A New Credit Card Model in Australia: More Interest, Just Fees

The bank card model works well around the world, but repayment terms are not the same everywhere. Many markets like Canada, United Kingdom and United States use standardized formulas to calculate the minimum payment due each month. Using a model at 1/36 of the balance, it comes out at about 3%. The goal is to require the account to have no negative amortization and the standard payment to reduce debt by 1% to 2% each month.

The negative amortization standard is necessary because when the account is structured to allow this, the interest paid will be less than the interest earned. This will result in something called “permanent debt”. Consumers don’t want permanent debt, bankers avoid it and regulators hate it.

Other minimum owed strategies, set by regulations and societal standards, require a shorter payment term, such as turkey, which compresses the minimum due to about 1/12e for certain categories of expenditure, or Sharia-compliant model, which prohibits the interest assessment and relies on a commission for the outstanding line of credit, which caters to a global market of nearly 1.8 billion Muslims.

The new model offered in Australia was announced by a test carried out by the National Australia Bank (NAB), one of the major credit card issuers in that country. the Australian Financial Review calls the new offer a defensive game against emerging lenders who offer BNPL (Buy-Now-Pay-Later) products. Headlines around the world indicate that the card does not charge interest. Instead, it charges a fee similar to the Sharia-compliant model.

  • NAB’s StraightUp card will never charge the customer interest, unlike the 20% rates on many credit cards. Instead, users will be required to pay a minimum amount each month (based on the card’s credit limit), including a monthly fee. There are no late fees or charges if the card is not used.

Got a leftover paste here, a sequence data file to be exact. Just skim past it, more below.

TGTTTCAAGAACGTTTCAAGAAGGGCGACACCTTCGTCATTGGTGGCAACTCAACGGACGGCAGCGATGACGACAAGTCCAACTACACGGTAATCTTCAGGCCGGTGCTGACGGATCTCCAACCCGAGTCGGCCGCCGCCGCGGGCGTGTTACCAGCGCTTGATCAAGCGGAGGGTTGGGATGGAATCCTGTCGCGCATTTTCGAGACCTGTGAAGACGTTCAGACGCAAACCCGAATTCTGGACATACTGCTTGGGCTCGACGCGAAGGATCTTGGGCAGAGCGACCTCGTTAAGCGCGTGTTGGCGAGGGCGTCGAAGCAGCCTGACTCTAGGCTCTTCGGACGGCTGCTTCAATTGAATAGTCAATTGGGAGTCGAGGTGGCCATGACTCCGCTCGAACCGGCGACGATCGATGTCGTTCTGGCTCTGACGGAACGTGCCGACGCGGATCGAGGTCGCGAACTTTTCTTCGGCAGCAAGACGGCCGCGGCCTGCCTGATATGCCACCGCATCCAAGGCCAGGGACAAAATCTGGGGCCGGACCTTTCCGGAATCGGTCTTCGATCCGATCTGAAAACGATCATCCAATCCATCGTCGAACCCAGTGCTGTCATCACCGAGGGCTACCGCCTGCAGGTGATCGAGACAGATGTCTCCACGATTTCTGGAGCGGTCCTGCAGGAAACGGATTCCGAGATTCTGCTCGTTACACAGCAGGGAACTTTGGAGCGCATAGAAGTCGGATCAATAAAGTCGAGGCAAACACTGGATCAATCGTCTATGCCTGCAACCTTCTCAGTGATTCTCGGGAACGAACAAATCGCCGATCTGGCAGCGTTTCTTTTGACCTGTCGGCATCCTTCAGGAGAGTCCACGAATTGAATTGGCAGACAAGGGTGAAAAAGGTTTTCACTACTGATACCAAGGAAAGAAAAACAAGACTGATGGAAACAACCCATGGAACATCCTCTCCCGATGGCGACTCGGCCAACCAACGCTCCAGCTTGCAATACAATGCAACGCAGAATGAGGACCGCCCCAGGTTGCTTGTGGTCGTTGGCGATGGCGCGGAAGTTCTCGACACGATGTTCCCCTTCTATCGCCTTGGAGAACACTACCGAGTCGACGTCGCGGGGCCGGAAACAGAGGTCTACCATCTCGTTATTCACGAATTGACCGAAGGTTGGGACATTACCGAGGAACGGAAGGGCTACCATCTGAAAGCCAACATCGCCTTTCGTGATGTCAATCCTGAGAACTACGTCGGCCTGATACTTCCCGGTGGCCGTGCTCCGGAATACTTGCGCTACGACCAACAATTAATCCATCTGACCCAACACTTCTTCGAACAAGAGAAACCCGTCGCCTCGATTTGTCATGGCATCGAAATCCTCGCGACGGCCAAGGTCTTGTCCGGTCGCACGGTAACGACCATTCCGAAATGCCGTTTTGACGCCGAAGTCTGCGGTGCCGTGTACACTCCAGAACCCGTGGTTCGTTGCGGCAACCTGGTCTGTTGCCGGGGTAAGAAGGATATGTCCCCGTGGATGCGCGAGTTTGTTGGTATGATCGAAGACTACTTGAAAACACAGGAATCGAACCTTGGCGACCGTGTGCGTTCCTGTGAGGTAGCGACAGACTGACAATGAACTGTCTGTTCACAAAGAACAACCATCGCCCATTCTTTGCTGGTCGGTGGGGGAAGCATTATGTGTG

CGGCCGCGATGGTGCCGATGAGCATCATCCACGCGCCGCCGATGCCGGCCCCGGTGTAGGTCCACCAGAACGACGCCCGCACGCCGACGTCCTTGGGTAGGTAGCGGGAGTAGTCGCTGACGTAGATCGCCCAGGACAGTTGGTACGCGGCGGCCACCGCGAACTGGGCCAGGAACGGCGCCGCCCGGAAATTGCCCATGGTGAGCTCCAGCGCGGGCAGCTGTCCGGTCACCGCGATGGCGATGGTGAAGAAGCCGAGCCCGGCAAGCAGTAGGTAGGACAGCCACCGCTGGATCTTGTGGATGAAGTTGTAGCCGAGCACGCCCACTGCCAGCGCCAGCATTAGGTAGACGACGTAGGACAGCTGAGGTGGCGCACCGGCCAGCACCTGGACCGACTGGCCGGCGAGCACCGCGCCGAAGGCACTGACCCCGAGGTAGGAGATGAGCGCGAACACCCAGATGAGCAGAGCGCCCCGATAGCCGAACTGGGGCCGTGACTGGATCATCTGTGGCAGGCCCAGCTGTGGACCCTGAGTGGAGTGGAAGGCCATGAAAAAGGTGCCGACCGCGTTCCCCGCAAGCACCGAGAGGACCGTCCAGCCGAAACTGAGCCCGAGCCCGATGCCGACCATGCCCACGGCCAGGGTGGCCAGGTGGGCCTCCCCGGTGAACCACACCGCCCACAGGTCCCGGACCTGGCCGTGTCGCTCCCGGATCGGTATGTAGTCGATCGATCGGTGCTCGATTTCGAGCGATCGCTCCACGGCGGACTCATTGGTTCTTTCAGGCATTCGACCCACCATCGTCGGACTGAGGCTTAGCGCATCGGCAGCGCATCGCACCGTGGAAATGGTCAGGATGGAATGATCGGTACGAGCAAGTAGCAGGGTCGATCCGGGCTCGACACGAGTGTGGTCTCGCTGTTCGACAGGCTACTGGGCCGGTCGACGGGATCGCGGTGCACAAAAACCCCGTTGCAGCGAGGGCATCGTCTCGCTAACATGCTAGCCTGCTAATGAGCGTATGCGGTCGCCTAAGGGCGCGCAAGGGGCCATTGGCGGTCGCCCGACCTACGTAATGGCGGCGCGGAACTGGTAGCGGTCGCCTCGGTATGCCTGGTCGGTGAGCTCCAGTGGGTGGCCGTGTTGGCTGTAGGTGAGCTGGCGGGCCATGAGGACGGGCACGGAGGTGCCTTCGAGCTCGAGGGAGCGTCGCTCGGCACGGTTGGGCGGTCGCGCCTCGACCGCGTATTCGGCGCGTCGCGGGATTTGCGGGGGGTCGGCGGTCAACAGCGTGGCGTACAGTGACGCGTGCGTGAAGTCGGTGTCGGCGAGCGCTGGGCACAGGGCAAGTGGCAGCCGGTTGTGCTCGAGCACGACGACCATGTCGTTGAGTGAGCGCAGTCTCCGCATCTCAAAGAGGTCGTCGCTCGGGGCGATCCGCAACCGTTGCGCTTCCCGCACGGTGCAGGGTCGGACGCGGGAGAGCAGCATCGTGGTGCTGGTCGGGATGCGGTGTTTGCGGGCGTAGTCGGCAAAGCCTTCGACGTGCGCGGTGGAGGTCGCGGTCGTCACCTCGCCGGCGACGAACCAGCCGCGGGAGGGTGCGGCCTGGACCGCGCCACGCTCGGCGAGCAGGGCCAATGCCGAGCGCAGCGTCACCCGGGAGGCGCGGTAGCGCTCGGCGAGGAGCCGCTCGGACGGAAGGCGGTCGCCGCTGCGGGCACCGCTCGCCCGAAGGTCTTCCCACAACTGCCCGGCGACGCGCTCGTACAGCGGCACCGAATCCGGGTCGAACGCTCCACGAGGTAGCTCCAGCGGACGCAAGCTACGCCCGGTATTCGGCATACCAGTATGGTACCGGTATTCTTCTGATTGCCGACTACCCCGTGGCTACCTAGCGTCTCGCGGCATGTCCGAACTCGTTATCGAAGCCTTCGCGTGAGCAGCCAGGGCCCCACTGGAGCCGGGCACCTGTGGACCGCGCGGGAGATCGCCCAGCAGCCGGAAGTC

• NAB says the new Visa card is a response to the same engine that has propelled Afterpay’s growth: Millennial customers want to reduce their use of interest-bearing cards, so debt doesn’t get out of hand.

It is important to note that no interest does not mean free credit. Banks cannot operate in this environment. Some costs and risks need to be funded.

  • For a $ 1,000 credit limit, customers will need to pay $ 35 per month for the balance, including a monthly fee of $ 10. For a limit of $ 2,000, the minimum monthly repayment will be $ 75, including a monthly fee of $ 15; At a limit of $ 3,000, the repayment is $ 110 per month, including a $ 20 charge. Customers are required to pay the minimum payment, or the card may be blocked. There are no rewards attached to transactions.

The engine of change is the growth of installment loans. Some issuers are concerned about the cannibalization of credit card volume.

  • The new model could put pressure on other issuers, including Citi, Latitude and Macquarie, to experiment with their offerings. It happens after the Commonwealth Bank decided to buy now, pay for space later with an investment in Klarna and integration into its banking application. This is another example of growing competition in payment options after PayPal entered the installment payment market.
  • The Reserve Bank this week reported a 10% drop in the number of credit cards on the issue in the 12 months leading up to the end of July and a 14% drop in the value of transactions. Analysis of RBA data by consultancy firm McLean Roche found that the number of credit cards has fallen by 2 million in the past year and that Australian consumers have canceled 5.3 million cards since mid -2017.

NAB’s model is unlikely to change the world, but it will force other bank card issuers to look at their business models, like Finextra reports during a launch the next day by a competitor of the Commonwealth Bank:

  • Not to be outdone, NAB rival CBA has announced plans to launch an equivalent card – CommBank Neo – at the end of 2020, and an interest-free card for business customers in early 2021. Like the card. NAB, CommBank Neo will come with three pre-set credit limits and slightly high monthly fees between $ 12 and $ 22. The T & Cs require a minimum repayment of $ 25 or 2 percent of the closing balance, whichever is greater.

The new offer will be interesting to watch. While lines of credit are relatively small, typically south of $ 3,000, they can hit a deal with new card accounts and work as a countermeasure against fintech installment loans.

Preview by Brian riley, Director, Credit Advisory Service at Mercator Advisory Group

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